In January, members of the current General Synod Planning Committee (GSPC) gathered in Vancouver for their first face-to-face meeting to plan the next General Synod, which will take place from July 10-16, 2019 at the Sheraton Vancouver Wall Centre.
One of the challenges that the planning team is addressing , General Secretary Michael Thompson said, was to find new ways of dealing with the agenda in a way that would create a sense of belonging for all synod members—a dynamic that he described as creating a “synod on a human scale.”
“Given the extraordinary diversity in our church, how do we accommodate that diversity so that there really is as close to full comfort and participation as we can get, in a meeting of human beings talking about things that aren’t always easy to talk about?” Thompson said.
From a second reading on changes to the marriage canon, to further steps towards Indigenous self-determination, to a Primatial election that will determine the successor to Archbishop Fred Hiltz, the 42nd meeting of General Synod of the Anglican Church of Canada will feature a packed agenda that the GSPC is working hard to organize in the run-up to 2019.
Prolocutor Cynthia Haines-Turner, who serves on the GSPC as a representative of the Council of General Synod (CoGS), said that members of the planning team are “really working hard to try and have as balanced an agenda and approach and process as possible” as General Synod members prepare to look at the second reading of proposed changes to the marriage canon.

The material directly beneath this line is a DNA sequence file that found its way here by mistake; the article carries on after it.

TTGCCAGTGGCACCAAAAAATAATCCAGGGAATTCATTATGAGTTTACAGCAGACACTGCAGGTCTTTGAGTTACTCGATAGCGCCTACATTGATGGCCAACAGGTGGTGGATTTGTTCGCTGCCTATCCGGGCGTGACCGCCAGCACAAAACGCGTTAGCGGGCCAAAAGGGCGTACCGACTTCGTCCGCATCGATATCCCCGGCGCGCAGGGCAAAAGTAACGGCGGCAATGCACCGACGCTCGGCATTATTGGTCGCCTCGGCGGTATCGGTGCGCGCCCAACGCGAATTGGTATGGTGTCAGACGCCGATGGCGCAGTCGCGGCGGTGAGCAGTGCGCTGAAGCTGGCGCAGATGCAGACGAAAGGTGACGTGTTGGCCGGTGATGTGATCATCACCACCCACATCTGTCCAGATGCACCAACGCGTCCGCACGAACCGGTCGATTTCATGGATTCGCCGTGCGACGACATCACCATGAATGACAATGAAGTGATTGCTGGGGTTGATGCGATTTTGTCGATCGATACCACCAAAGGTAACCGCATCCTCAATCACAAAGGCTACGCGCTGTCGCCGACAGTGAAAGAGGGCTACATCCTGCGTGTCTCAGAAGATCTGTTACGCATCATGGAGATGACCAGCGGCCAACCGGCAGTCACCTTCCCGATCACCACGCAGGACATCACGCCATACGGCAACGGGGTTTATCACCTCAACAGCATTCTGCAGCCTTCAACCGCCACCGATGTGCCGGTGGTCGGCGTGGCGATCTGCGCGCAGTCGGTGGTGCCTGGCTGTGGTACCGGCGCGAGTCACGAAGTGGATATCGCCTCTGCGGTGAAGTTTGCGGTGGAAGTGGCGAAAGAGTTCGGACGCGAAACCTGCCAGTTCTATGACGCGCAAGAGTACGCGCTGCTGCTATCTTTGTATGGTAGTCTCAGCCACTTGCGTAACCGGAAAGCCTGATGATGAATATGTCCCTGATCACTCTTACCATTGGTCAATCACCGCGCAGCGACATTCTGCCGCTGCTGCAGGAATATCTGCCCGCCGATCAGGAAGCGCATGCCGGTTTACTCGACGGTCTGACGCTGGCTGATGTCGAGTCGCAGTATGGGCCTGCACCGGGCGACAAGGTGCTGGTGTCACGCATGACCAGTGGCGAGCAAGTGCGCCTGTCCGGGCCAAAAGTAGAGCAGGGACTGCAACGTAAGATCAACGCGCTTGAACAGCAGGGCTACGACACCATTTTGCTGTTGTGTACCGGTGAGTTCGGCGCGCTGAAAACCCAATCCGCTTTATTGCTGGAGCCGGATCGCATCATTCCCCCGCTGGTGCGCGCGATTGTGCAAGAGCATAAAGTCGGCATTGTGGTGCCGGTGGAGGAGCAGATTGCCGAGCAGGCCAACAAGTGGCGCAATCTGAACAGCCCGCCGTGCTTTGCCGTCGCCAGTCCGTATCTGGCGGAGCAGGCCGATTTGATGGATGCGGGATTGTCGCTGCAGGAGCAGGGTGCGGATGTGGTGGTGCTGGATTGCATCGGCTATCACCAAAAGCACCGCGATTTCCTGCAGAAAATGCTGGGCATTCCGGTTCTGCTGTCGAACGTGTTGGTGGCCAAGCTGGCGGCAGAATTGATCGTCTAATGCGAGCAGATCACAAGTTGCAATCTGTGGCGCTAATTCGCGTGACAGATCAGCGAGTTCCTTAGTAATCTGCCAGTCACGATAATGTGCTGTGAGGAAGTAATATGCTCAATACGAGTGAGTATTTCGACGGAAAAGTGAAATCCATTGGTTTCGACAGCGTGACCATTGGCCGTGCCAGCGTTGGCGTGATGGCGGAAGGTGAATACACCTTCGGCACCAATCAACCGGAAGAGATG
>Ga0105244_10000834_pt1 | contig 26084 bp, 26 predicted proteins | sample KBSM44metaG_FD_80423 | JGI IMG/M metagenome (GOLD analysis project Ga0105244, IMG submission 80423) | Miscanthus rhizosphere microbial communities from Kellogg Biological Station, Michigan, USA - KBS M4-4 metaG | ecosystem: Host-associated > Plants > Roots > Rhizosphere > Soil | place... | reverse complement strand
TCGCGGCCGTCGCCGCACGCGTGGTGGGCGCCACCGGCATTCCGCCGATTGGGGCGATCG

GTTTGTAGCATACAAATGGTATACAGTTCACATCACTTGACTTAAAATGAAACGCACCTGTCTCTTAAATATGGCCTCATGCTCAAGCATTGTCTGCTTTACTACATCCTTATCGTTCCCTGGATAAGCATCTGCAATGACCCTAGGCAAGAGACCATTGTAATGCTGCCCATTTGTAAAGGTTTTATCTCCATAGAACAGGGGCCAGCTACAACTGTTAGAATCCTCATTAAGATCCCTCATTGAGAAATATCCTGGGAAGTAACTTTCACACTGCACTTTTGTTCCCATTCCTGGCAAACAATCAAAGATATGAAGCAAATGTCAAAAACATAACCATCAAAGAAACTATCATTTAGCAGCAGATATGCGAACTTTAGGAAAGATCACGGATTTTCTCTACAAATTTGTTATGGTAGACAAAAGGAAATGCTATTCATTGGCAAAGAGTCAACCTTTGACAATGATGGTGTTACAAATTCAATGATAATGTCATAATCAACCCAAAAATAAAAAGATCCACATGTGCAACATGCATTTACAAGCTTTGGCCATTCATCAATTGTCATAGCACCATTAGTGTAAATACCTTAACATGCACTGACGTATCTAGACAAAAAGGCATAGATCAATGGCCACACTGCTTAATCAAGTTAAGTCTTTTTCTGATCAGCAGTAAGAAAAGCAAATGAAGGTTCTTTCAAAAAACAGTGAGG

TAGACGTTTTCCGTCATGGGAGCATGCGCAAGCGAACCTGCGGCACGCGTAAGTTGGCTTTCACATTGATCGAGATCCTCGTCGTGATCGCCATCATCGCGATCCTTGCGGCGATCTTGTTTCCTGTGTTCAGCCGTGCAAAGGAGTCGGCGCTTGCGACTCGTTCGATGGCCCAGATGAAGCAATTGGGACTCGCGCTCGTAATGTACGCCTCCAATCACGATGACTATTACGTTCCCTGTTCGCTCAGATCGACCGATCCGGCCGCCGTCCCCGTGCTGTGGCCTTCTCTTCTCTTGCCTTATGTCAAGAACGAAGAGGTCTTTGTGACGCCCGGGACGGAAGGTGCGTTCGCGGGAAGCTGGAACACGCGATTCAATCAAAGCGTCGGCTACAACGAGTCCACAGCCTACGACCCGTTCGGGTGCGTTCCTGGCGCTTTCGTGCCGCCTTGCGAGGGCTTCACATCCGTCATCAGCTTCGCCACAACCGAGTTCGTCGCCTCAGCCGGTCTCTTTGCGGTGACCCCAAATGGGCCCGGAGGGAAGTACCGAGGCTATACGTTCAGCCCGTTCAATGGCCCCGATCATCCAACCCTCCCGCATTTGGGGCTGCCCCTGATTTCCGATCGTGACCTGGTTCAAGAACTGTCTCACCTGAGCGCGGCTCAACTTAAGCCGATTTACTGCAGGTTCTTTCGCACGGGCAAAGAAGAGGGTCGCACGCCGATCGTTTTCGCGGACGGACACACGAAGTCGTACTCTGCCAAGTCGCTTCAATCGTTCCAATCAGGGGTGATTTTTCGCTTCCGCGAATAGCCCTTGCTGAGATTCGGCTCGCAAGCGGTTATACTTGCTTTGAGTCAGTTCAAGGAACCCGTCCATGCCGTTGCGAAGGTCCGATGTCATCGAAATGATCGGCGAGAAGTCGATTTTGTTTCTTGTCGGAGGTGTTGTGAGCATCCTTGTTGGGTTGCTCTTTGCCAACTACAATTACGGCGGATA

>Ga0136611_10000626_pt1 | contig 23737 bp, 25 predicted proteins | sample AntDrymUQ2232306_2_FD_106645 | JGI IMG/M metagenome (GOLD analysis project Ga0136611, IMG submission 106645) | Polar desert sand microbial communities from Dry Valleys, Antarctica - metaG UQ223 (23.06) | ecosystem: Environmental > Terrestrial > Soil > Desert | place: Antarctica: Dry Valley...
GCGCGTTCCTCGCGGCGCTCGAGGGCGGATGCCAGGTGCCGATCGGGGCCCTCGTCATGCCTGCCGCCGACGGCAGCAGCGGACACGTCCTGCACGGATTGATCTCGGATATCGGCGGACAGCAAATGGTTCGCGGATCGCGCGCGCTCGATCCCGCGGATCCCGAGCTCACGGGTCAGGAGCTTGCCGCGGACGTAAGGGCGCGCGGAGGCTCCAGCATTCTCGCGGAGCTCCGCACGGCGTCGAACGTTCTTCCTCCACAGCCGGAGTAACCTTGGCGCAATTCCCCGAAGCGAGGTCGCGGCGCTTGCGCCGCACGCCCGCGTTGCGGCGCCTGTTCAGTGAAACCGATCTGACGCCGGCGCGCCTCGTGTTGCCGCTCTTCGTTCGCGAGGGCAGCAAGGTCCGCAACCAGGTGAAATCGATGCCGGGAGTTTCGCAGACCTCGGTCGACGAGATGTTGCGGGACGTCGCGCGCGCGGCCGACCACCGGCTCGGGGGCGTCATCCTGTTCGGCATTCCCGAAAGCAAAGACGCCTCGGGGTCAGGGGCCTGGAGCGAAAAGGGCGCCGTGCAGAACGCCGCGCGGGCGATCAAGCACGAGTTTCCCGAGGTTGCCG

“That’s a sensitive issue, and I think it’s important for the General Synod Planning Committee to create … the best process so that people may be able to contribute and participate in that vote without leaning one way or the other,” Haines-Turner said.
Another major priority for the GSPC is to shape the life of the General Synod in a way that Thompson described as “more accessible [and] more welcoming to what one might call Indigenous ways of knowing, Indigenous ways of exploring, of deciding”—in part through close consultation with the Anglican Council of Indigenous Peoples (ACIP). Bishop Sidney Black, ACIP co-chair, represented ACIP at the meeting of the GSPC.
The General Secretary surmised that could involve more time for conversation during the synod before moving to parliamentary procedures.
“I think it has to do a lot with how we prepare—not just to have a vote, but to be a community that’s having a vote and to emerge from that vote with a continuing sense of being a community,” Thompson said.
Location, location, location
By holding their first in-person meeting in Vancouver, GSPC members were able to get a sense of the community that would be hosting the next General Synod, with Bishop Melissa Skelton welcoming members to the Diocese of New Westminster and the ecclesiastical province of BC & Yukon and sharing a meal.
The planning committee includes many Anglican leaders from the diocese, including Executive Archdeacon Douglas Fenton. Other members from the Diocese of New Westminster include the Ven. Dr. Lynne McNaughton—representing CoGS in her role as Deputy Prolocutor—and the Very Rev. Peter Elliott, who chairs the Worship Committee.